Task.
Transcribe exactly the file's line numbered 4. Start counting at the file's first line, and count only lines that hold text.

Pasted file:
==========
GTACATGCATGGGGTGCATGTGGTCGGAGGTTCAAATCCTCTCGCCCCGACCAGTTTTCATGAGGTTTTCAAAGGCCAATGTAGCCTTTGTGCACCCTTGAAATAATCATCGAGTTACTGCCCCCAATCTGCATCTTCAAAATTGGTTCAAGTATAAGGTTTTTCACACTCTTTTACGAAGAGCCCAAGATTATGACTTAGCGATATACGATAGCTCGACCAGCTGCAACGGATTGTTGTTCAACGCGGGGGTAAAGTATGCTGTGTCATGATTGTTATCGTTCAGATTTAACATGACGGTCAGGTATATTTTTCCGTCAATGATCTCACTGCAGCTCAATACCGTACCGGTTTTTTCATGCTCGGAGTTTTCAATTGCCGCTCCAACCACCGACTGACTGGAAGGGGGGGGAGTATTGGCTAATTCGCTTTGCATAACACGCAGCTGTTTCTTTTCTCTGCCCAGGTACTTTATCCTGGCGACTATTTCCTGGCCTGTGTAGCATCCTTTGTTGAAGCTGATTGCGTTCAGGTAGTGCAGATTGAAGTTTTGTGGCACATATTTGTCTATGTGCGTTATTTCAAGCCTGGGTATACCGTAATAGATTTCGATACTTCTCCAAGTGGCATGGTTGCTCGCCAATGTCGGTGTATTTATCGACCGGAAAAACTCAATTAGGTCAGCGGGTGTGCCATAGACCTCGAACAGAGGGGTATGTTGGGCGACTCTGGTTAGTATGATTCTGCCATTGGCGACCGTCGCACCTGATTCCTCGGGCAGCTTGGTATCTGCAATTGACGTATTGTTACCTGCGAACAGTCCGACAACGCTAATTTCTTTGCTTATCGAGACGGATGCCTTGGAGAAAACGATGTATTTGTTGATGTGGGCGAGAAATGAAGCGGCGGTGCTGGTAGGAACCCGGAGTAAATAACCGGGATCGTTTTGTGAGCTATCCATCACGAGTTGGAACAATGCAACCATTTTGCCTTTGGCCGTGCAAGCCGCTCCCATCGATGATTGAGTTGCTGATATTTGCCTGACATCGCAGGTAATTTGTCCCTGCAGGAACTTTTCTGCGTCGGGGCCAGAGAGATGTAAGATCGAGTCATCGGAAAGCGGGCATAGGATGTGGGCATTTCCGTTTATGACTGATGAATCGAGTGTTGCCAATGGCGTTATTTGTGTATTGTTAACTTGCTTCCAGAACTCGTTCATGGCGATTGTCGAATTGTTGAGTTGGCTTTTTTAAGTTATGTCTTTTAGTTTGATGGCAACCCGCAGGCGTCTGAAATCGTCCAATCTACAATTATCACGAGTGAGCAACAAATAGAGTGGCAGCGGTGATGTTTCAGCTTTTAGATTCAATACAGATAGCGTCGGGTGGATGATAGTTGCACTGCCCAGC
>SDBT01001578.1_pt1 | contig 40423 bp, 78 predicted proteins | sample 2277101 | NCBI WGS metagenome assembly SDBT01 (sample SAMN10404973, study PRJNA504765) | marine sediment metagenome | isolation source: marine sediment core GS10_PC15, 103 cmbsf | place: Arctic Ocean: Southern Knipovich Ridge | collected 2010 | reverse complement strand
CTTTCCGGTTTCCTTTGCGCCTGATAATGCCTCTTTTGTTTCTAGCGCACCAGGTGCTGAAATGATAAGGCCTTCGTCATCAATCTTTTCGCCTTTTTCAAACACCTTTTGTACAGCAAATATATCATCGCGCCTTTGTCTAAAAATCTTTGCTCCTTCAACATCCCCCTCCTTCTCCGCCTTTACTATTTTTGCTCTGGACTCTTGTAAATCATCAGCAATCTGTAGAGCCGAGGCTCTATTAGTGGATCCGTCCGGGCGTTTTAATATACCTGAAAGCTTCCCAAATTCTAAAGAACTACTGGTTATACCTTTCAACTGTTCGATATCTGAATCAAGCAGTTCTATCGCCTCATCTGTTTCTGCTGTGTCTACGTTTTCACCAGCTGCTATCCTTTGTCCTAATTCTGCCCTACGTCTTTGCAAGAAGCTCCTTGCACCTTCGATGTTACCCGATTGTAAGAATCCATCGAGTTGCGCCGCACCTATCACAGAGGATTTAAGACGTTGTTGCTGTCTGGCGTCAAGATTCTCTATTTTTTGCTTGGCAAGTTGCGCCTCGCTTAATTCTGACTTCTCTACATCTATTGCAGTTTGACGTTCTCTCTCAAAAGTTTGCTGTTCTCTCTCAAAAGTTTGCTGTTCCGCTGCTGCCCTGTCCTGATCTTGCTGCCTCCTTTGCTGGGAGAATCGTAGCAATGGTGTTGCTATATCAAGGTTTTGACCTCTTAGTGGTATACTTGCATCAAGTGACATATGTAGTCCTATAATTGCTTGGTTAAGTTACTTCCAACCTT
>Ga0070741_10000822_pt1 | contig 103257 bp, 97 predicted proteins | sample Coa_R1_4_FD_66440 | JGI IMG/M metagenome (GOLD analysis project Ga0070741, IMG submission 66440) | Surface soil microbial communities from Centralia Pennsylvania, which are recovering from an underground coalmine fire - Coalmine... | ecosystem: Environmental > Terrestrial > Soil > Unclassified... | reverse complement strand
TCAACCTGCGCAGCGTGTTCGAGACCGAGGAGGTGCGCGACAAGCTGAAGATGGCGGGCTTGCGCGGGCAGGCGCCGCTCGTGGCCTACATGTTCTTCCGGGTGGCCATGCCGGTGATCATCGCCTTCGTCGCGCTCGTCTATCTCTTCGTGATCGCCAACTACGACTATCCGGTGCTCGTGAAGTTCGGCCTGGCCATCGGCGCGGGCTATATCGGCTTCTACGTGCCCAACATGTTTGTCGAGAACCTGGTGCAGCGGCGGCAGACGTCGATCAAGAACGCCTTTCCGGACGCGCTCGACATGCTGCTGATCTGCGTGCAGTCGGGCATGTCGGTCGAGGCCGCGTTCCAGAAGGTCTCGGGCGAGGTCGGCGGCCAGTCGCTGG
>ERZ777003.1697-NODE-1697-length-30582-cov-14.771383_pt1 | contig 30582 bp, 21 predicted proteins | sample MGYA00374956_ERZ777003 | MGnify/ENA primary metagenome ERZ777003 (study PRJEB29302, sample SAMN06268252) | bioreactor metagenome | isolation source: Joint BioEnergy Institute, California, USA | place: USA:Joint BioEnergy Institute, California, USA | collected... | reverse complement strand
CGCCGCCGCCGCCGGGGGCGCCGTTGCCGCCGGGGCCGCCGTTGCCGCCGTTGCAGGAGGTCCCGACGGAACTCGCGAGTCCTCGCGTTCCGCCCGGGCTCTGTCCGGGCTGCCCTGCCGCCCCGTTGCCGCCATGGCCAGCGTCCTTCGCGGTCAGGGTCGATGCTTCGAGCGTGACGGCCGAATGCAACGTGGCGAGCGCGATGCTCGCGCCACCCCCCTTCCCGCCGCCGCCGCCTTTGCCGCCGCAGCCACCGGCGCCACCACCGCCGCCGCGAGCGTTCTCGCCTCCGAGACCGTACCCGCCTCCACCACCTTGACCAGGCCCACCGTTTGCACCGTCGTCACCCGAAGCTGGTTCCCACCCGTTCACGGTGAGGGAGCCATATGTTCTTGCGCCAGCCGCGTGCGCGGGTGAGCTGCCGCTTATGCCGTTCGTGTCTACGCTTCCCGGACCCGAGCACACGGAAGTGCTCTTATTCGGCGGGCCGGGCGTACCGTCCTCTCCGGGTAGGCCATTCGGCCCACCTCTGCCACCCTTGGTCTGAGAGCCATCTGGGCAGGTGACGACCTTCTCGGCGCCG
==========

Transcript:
>Ga0070741_10000822_pt1 | contig 103257 bp, 97 predicted proteins | sample Coa_R1_4_FD_66440 | JGI IMG/M metagenome (GOLD analysis project Ga0070741, IMG submission 66440) | Surface soil microbial communities from Centralia Pennsylvania, which are recovering from an underground coalmine fire - Coalmine... | ecosystem: Environmental > Terrestrial > Soil > Unclassified... | reverse complement strand